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TRDI concluded Japanese Medium-Range Ship-to-Air Missile program called XRIM-4 that sought to replace RIM-162 ESSM in Japanese service. XRIM-4 is the first operational SAM, again, to leverage AAM-4's proven AESA seeker technology (which is now on the table for application on MBDA Meteor). Japan temporarily dropped this missile program for shipborne use because it meant that they had to share a large portion of missile's data with the US for integration on VLS (and by extension, giving a glimpse of the missile's characteristics to other users of MK.41). In order for Japan to field this missile on ships, Japan would have to develop a whole new VLS for it as well (which Japan decided not to for the time being). So Japan first adapted XRIM-4 for use with the Chu-SAM Kai of JGSDF, which does have an indigenous missile launch system.

Although developed for naval vessels had been promoted, is XRIM-4, which was shelved in order to develop type RIM-7 Sea Sparrow has been adopted (photos back). AAM-4, which became the prototype, can be seen that are quite large in size. Point of interest is the nozzle of the missile in the TVC (thrust deflection control). XRIM-4 is to launch vertically from VLS of vessels, make the attitude change in the target direction by TVC immediately after launch.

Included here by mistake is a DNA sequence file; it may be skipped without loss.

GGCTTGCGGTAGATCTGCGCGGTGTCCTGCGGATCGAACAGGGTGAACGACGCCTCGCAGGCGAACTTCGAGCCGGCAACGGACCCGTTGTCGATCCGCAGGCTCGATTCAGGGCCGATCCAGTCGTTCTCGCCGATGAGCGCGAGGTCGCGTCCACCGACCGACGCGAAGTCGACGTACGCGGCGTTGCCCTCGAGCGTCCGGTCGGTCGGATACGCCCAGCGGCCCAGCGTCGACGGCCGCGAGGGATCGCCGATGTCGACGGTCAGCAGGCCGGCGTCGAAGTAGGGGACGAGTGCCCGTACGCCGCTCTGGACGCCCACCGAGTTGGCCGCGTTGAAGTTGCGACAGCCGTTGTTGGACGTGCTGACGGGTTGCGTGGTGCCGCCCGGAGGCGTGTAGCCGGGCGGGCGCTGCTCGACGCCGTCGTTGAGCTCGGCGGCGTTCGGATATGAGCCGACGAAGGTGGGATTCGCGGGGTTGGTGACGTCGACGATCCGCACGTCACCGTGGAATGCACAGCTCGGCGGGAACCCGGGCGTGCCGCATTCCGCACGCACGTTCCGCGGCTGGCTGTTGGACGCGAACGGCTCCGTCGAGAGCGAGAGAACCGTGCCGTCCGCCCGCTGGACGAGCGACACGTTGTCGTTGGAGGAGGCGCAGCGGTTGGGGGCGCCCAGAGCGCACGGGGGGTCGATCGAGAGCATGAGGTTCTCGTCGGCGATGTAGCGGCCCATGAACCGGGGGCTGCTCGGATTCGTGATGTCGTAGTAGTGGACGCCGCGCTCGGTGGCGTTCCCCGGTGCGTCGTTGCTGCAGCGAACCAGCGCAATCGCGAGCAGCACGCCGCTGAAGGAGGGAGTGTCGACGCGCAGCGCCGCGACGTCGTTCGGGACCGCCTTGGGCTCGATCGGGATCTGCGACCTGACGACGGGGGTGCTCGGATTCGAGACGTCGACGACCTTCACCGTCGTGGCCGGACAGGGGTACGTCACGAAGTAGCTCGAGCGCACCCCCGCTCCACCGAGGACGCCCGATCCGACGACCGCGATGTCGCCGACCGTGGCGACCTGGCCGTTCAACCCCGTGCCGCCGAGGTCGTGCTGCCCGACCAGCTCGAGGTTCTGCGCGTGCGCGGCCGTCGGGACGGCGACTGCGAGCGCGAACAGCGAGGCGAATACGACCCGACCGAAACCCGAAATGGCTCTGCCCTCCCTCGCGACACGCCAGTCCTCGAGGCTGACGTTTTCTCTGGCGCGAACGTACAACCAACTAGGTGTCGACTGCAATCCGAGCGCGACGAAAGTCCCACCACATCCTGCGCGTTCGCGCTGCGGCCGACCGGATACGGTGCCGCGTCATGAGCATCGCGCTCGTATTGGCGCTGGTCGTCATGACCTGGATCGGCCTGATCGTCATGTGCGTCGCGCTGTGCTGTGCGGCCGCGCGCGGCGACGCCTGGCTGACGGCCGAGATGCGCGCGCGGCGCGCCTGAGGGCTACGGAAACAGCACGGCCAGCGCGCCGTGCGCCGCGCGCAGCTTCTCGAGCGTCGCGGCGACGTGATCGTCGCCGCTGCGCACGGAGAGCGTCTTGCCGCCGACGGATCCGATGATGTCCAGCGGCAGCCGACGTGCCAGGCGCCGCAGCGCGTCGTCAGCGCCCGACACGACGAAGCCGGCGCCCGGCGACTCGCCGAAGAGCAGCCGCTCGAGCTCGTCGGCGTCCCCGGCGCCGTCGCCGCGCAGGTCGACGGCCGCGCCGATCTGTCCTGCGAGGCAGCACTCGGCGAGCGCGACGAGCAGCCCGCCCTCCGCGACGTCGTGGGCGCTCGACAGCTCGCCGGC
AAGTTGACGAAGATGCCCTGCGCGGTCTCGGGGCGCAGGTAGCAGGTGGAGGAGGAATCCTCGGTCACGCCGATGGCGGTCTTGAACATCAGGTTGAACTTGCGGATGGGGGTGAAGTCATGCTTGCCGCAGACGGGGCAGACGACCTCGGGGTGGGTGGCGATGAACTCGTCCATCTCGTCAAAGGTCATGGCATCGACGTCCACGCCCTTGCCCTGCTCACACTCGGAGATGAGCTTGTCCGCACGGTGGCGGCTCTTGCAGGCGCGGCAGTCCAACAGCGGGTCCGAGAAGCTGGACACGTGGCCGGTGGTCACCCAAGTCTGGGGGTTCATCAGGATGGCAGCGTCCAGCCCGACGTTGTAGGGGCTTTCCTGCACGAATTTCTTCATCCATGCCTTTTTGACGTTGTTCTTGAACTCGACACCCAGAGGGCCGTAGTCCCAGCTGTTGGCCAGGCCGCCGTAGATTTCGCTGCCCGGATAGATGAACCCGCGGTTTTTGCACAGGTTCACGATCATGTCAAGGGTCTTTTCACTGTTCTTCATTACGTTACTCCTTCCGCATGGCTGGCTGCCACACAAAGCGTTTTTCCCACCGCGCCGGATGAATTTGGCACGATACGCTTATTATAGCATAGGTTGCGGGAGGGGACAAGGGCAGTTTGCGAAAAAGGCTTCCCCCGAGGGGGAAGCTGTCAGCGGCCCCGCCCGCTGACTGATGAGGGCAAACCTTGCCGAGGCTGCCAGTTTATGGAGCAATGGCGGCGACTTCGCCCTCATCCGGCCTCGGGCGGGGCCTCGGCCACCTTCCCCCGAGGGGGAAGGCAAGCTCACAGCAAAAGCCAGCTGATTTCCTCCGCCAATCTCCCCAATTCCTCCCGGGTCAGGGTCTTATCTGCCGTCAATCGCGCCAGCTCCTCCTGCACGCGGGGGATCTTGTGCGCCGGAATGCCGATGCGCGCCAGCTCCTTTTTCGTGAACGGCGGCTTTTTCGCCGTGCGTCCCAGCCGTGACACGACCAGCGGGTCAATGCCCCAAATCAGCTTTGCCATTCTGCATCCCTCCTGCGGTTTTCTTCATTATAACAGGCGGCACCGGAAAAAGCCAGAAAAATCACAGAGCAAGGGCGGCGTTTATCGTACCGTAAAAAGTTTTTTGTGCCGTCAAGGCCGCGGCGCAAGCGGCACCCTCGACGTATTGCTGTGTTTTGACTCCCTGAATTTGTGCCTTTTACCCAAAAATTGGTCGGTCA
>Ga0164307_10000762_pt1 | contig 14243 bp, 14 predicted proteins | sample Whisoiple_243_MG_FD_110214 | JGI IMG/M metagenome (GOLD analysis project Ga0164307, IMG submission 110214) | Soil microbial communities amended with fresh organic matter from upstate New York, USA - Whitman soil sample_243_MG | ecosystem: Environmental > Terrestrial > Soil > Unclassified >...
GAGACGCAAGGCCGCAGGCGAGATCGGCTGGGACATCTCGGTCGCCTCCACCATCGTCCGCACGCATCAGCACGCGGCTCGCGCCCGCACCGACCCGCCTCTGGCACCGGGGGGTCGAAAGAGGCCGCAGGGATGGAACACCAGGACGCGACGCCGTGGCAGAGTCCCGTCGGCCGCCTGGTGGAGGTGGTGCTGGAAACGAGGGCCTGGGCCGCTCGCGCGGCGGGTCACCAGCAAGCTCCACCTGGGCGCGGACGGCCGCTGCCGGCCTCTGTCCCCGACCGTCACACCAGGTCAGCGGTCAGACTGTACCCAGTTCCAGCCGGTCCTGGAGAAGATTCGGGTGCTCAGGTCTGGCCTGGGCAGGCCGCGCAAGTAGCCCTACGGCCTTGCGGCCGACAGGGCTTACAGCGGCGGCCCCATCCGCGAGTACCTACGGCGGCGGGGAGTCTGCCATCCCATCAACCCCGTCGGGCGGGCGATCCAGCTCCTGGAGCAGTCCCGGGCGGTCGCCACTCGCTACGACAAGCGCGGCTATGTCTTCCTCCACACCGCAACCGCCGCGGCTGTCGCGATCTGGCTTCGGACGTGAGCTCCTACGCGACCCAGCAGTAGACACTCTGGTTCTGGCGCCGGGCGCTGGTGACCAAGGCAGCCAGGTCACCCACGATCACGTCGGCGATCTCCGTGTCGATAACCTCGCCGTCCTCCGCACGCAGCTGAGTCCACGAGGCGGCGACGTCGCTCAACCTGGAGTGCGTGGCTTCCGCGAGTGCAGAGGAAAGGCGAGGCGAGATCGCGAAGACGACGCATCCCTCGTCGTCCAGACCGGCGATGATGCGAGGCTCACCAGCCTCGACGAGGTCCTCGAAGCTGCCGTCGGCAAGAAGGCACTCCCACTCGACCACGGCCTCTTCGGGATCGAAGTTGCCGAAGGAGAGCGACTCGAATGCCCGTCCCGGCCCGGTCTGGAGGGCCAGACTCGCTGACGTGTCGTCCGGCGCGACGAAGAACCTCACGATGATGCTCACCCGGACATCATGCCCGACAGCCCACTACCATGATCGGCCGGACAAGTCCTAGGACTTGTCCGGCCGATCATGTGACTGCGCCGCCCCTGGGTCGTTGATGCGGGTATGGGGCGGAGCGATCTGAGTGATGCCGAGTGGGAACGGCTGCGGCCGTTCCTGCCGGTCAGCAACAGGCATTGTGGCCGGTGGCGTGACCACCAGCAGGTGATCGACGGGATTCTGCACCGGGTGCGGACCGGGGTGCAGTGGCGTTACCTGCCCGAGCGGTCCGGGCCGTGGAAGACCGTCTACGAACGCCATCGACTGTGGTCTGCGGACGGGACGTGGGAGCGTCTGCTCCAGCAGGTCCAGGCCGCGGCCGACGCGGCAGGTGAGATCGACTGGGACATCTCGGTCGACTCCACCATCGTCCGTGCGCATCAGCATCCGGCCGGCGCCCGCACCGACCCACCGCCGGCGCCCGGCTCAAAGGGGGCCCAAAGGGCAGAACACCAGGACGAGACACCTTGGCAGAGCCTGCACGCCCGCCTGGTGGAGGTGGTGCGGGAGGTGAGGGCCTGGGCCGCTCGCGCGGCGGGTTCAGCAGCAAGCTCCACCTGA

XRIM-4's forced compatibility with the MK.41 seems to have been an important factor in Japan's decision to call off (but only for now) fielding it on ships. Actually, if you have noticed, there is no non-US missile, that wasn't developed at least partly with the US, that has ever been integrated on the MK.41 (For a fairly good reason, now I think, since MK.41 is the world's best-selling VLS design and also highly ubiquitous.)

As an extension of XRIM-4 research, Japan's indigenous land-based BMD called N-SAM (Network SAM) further improves Type 03 Chu-SAM's existing capabilities to intercept ballistic missiles and supersonic/hypersonic targets. N-SAM was introduced in an August 2015 article of Aviation Week and also at Advanced Technology Symposium 2015. Japan already exhibited the core component of that new missile (a real one, not model). More models of XRIM-4 was also displayed there.

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One Billion Americans: The Case for Thinking Bigger - by Matthew Yglesias

Page last modified: 28-12-2016 15:40:34 ZULU